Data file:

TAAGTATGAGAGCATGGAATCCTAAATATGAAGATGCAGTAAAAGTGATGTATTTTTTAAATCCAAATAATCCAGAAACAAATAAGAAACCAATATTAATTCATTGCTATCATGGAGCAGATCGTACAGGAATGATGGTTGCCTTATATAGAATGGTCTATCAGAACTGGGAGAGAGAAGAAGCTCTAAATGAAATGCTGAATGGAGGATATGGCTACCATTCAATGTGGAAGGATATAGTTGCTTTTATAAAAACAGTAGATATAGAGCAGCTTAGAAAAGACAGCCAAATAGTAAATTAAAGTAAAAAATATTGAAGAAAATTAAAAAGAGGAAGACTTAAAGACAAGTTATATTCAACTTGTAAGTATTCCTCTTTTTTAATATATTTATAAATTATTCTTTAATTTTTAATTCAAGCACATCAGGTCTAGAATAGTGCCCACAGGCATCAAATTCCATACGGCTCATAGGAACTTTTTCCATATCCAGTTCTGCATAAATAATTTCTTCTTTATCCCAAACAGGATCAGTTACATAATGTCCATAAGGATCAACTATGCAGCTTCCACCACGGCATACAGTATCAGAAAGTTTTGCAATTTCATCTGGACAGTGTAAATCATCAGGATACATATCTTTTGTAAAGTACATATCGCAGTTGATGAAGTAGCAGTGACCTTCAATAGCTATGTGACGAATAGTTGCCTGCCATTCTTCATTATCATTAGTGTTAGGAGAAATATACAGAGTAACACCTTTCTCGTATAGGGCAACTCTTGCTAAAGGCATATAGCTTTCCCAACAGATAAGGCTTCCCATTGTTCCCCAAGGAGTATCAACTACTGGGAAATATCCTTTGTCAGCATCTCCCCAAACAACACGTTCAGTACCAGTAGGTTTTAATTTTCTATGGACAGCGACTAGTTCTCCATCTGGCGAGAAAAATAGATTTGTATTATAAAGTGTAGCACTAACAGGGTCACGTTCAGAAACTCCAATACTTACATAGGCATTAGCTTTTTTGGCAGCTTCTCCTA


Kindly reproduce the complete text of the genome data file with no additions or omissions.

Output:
TAAGTATGAGAGCATGGAATCCTAAATATGAAGATGCAGTAAAAGTGATGTATTTTTTAAATCCAAATAATCCAGAAACAAATAAGAAACCAATATTAATTCATTGCTATCATGGAGCAGATCGTACAGGAATGATGGTTGCCTTATATAGAATGGTCTATCAGAACTGGGAGAGAGAAGAAGCTCTAAATGAAATGCTGAATGGAGGATATGGCTACCATTCAATGTGGAAGGATATAGTTGCTTTTATAAAAACAGTAGATATAGAGCAGCTTAGAAAAGACAGCCAAATAGTAAATTAAAGTAAAAAATATTGAAGAAAATTAAAAAGAGGAAGACTTAAAGACAAGTTATATTCAACTTGTAAGTATTCCTCTTTTTTAATATATTTATAAATTATTCTTTAATTTTTAATTCAAGCACATCAGGTCTAGAATAGTGCCCACAGGCATCAAATTCCATACGGCTCATAGGAACTTTTTCCATATCCAGTTCTGCATAAATAATTTCTTCTTTATCCCAAACAGGATCAGTTACATAATGTCCATAAGGATCAACTATGCAGCTTCCACCACGGCATACAGTATCAGAAAGTTTTGCAATTTCATCTGGACAGTGTAAATCATCAGGATACATATCTTTTGTAAAGTACATATCGCAGTTGATGAAGTAGCAGTGACCTTCAATAGCTATGTGACGAATAGTTGCCTGCCATTCTTCATTATCATTAGTGTTAGGAGAAATATACAGAGTAACACCTTTCTCGTATAGGGCAACTCTTGCTAAAGGCATATAGCTTTCCCAACAGATAAGGCTTCCCATTGTTCCCCAAGGAGTATCAACTACTGGGAAATATCCTTTGTCAGCATCTCCCCAAACAACACGTTCAGTACCAGTAGGTTTTAATTTTCTATGGACAGCGACTAGTTCTCCATCTGGCGAGAAAAATAGATTTGTATTATAAAGTGTAGCACTAACAGGGTCACGTTCAGAAACTCCAATACTTACATAGGCATTAGCTTTTTTGGCAGCTTCTCCTA